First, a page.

3. The seminal New Jersey cases addressing whether construction defects are covered under CGL policies construed the 1973 ISO standard form CGL policy. The issue was first addressed in Weedo v. Stone-E-Brick, Inc., 81 N.J.233 (1979), under which the Court found that the replacement or repair of faulty goods and works is a business expense, to be borne by the insured, and that CGL policies did not indemnify insureds where the claimed damages are the cost of correcting the alleged defective work. Building on these principles, the Appellate Division in Firemen s Insurance Co. of Newark v. National Union Fire Insurance Co., 387 N.J. Super.434 (App. Div. 2006), held that claims against an insured general contractor for the cost of replacing materials installed by subcontractors did not qualify as covered property damage caused by an occurrence. The panel distinguished the case from Weedo, explaining that damage for breach of contractual warranty is limited and an expected cost of doing business, whereas liability for damage to a person or property is unpredictable and almost limitless. The CGL policy is designed to ensure against the latter risk. (pp. 19-23)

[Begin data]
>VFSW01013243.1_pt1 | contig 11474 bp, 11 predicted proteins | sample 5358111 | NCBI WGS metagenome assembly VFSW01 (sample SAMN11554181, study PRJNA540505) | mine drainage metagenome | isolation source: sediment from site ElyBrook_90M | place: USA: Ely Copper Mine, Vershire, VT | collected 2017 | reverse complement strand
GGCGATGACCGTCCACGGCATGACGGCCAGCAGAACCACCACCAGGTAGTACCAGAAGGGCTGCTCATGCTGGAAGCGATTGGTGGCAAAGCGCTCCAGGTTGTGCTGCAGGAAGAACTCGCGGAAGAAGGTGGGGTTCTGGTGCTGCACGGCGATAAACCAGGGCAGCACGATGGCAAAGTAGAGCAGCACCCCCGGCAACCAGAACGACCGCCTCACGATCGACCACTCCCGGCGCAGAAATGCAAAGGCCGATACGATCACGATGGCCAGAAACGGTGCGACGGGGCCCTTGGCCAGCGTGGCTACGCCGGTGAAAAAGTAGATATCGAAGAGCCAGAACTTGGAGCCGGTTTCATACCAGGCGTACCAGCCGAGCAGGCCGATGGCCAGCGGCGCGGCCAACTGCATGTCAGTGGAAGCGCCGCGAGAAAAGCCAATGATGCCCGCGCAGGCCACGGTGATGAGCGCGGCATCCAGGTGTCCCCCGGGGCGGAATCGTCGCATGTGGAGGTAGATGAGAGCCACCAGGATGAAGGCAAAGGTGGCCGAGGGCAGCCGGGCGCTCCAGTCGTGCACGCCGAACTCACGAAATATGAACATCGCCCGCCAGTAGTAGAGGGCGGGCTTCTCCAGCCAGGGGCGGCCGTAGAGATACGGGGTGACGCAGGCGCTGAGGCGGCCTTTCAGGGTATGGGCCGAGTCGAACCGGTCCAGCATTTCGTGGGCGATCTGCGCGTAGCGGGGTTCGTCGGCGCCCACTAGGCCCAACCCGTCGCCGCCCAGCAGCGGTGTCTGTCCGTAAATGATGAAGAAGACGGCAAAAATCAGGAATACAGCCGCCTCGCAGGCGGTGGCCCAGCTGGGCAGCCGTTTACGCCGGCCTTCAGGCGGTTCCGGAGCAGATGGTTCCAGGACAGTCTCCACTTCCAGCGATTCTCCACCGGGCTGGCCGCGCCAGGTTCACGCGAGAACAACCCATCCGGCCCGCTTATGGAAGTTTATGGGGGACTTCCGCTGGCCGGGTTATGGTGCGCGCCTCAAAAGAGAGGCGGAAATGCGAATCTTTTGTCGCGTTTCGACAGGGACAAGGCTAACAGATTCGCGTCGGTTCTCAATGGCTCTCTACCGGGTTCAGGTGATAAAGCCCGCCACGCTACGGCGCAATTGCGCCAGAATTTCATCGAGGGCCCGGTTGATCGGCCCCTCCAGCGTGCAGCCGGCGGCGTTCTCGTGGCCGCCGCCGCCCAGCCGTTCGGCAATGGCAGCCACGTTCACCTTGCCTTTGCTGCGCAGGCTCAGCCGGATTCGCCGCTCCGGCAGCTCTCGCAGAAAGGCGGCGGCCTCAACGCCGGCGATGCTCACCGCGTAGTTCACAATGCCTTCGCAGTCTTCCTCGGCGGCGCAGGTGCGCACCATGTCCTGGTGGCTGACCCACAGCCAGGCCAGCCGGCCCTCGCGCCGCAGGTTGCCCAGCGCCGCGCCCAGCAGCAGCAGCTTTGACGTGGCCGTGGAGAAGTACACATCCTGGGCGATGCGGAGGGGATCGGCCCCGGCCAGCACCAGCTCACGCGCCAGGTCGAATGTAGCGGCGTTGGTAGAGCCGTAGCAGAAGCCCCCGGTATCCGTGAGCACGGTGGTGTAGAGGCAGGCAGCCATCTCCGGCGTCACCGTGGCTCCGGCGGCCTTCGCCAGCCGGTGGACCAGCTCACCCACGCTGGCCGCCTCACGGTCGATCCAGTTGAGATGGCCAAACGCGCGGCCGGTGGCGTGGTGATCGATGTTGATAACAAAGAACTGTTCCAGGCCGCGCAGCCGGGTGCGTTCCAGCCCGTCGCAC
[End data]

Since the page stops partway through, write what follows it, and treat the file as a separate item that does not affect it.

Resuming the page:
4. Since this Court has never addressed the question of coverage for consequential damages caused by faulty workmanship under the 1986 ISO standard form CGL policy, review of other state and federal decisions is instructive. The Supreme Court of Florida has held that a subcontractor s defective work can constitute property damage caused by an occurrence under the 1986 policy, noting that an interpretation precluding recovery for damages caused by a subcontractor s defective work would undermine the subcontractor exception to the your work exclusion. The Fourth Circuit Court of Appeals held that the 1986 policy provides coverage for damages caused by a subcontractor s faulty workmanship, but not for the cost of replacing and/or repairing the faulty workmanship itself. These cases, while not controlling, represent a strong recent trend of interpreting the term occurrence to encompass unanticipated damage to nondefective property resulting from poor workmanship. (pp. 23-28)